In recent weeks, we’ve seen Rudolph Giuliani—President Trump’s top personal lawyer, for reasons unknown to me and probably to Trump—address the press in the parking lot of Four Seasons Total Landscaping. We’ve watched him expostulating on live TV with what appeared to be brown dye dripping down his face. We’ve read about his rambling incoherence in courts of law, and his getting shot down by snappish judges while explosively farting.

The election crisis, caused by President Trump and ongoing as I write this, in December, was only in its first bloom at Four Seasons Total Landscaping, and since then Giuliani has run with it, the leading actor in a loony, ineffectual effort to persuade courts, and maybe a more effective effort to persuade segments of the public, that the election was stolen by President-elect Biden. Reactions to his inane public presence have ranged from gut-busting laughter to astonished recoil.

And now he has COVID 19.

Given his and the rest of the administration’s reckless behavior during the pandemic, this COVID development would be poetic and comic justice if it weren’t so dangerous, such a nasty reflection of larger dangers. That’s long been the tension involved in observing and reacting to Giuliani. I mean, the Four Seasons Total Landscaping thing was just flat-out funny. The Ukraine thing just wasn’t.

Even before he almost inevitably caught the virus, the creepily entertaining clownishness of the whole Giuliani show was playing into a raging debate—raging on Twitter, anyway—over whether the Trump effort can be seen as a credible attempt at a coup, with a clear and present danger of fascist takeover of America. Bumbling incompetence by Trump lowlifes like Giuliani, especially as carried out in the courts, suggests to some that fears of fascist coup have been overblown and fantastical. Others note that incompetent bozos have often carried out coups: the supposed icy effectiveness of dictatorial regimes is a myth; just because they’re idiots doesn’t mean they’re harmless. It’s a serious question. I’ll link below to some competing points of view on it that I find worthwhile.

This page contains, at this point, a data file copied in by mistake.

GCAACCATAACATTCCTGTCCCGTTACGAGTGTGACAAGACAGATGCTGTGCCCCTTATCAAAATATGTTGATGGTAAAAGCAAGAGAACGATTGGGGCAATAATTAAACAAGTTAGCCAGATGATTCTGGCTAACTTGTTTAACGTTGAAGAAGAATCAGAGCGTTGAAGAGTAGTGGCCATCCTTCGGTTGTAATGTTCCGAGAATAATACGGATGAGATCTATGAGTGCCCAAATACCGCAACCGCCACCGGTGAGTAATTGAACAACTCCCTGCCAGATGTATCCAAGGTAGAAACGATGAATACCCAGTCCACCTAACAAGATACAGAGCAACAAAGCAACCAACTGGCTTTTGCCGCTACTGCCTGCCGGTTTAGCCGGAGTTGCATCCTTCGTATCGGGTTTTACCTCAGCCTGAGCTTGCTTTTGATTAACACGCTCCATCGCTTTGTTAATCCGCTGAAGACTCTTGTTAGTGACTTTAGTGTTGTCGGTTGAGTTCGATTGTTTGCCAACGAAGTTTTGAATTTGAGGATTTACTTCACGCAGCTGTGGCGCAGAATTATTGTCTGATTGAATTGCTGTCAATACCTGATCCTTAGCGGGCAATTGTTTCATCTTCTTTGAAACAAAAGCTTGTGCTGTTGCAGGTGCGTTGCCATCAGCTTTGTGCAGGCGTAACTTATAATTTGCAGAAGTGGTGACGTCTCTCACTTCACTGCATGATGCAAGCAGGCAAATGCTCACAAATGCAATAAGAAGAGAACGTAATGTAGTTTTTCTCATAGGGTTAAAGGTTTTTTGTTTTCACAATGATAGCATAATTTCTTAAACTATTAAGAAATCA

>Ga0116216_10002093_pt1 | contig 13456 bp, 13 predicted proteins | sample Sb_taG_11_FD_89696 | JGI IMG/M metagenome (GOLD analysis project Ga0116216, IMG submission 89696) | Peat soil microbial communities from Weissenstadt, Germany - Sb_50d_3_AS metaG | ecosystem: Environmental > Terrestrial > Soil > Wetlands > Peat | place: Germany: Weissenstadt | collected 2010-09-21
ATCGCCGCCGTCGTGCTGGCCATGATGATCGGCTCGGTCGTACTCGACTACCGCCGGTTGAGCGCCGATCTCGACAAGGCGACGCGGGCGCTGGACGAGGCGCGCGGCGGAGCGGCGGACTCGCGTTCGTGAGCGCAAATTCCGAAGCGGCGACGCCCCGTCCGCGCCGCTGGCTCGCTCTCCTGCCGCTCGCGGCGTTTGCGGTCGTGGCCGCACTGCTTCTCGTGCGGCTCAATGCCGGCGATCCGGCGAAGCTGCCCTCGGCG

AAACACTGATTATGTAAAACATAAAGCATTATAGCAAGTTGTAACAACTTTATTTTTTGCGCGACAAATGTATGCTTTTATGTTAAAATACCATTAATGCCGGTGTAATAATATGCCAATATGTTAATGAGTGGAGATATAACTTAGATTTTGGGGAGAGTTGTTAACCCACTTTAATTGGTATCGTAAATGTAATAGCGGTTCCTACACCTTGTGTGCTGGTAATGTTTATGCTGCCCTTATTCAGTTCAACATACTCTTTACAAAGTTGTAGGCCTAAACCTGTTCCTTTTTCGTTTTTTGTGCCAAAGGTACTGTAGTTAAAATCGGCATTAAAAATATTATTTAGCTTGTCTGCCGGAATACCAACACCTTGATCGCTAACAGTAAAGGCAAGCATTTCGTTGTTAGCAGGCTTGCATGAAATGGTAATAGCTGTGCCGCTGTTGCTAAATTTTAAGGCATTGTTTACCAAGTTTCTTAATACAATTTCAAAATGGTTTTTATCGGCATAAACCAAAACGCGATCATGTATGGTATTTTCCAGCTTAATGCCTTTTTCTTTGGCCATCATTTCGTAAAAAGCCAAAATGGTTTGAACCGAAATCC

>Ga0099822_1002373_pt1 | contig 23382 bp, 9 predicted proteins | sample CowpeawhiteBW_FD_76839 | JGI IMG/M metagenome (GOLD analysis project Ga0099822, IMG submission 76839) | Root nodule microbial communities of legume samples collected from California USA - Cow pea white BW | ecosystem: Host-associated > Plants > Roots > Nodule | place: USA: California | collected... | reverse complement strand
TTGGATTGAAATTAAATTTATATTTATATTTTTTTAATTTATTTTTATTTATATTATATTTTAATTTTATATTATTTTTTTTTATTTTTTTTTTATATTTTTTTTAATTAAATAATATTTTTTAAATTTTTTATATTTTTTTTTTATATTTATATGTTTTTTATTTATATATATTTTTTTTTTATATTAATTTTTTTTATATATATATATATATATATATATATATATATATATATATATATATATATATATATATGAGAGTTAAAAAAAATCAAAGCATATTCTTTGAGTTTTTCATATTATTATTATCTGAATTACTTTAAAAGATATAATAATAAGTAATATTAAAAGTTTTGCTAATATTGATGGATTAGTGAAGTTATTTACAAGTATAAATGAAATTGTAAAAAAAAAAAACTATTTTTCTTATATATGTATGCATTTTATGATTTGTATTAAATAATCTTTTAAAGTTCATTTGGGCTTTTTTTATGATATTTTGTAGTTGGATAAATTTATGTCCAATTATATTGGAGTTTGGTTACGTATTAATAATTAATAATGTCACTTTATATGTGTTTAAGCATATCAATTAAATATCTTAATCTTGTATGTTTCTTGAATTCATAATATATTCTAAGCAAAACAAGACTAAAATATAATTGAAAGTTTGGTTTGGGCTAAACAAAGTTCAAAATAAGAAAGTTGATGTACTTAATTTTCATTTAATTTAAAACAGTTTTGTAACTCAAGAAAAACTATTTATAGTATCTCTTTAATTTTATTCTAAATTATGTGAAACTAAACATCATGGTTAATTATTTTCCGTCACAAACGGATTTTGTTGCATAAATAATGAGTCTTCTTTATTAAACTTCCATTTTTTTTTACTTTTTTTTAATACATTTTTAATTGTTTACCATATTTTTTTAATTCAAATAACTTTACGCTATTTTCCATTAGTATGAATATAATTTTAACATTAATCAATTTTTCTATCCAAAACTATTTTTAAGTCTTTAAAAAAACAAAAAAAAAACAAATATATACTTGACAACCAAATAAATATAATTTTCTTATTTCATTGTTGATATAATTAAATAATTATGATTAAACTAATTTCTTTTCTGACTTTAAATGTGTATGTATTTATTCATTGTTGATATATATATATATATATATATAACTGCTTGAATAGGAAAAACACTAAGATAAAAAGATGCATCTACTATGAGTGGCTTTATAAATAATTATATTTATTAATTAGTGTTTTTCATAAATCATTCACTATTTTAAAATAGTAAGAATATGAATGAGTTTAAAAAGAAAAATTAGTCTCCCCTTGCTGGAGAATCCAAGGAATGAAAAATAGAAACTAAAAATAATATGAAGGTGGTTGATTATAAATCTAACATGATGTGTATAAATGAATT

But something that’s bugged me, this past four years, about all the Hitler parallels to Trump, is that they help us avoid looking at homegrown antecedents and themes. It’s not as if some outside force, alien to our democratic republican spirit—un-American, really—invaded our politics four years ago. (It’s worth remembering that Nazi racial policy was explicitly influenced by U.S. racial policy, but maybe that’s a theme for another time.) If we do look at our homegrown history, as I like to do in this newsletter, one thing that’s definitely not unique about the Trump administration is the rise and sway of Giuliani types. The types who seem funny until they’re not. The types who seem anything but funny until you find yourself busting a gut laughing. I wonder if that’s a peculiarly American mood-swing.

I don’t know enough about half-crazy lowlife fools around Hitler to rule them out as models, but when I watch Giuliani’s relationship to Trump, I think of characters around President Warren G. Harding, a one-term Republican from Ohio, elected 100 years ago. For one thing, I do find the people around Harding funny. Partly it’s because they lived a century ago: tragedy plus time and all that. But they too are only funny up to a point, which we’ll soon crash into below.

I don’t mean that Harding was anything like Trump, or that the lowlife sleazeballs around Harding recall those around Trump in some direct, sleazeball-to-sleazeball way. This is about a whole way of doing sleaze, via the presidency of the United States. Trump’s so genuinely novel in so many ways that he’s made such operations seem novel. They’re not.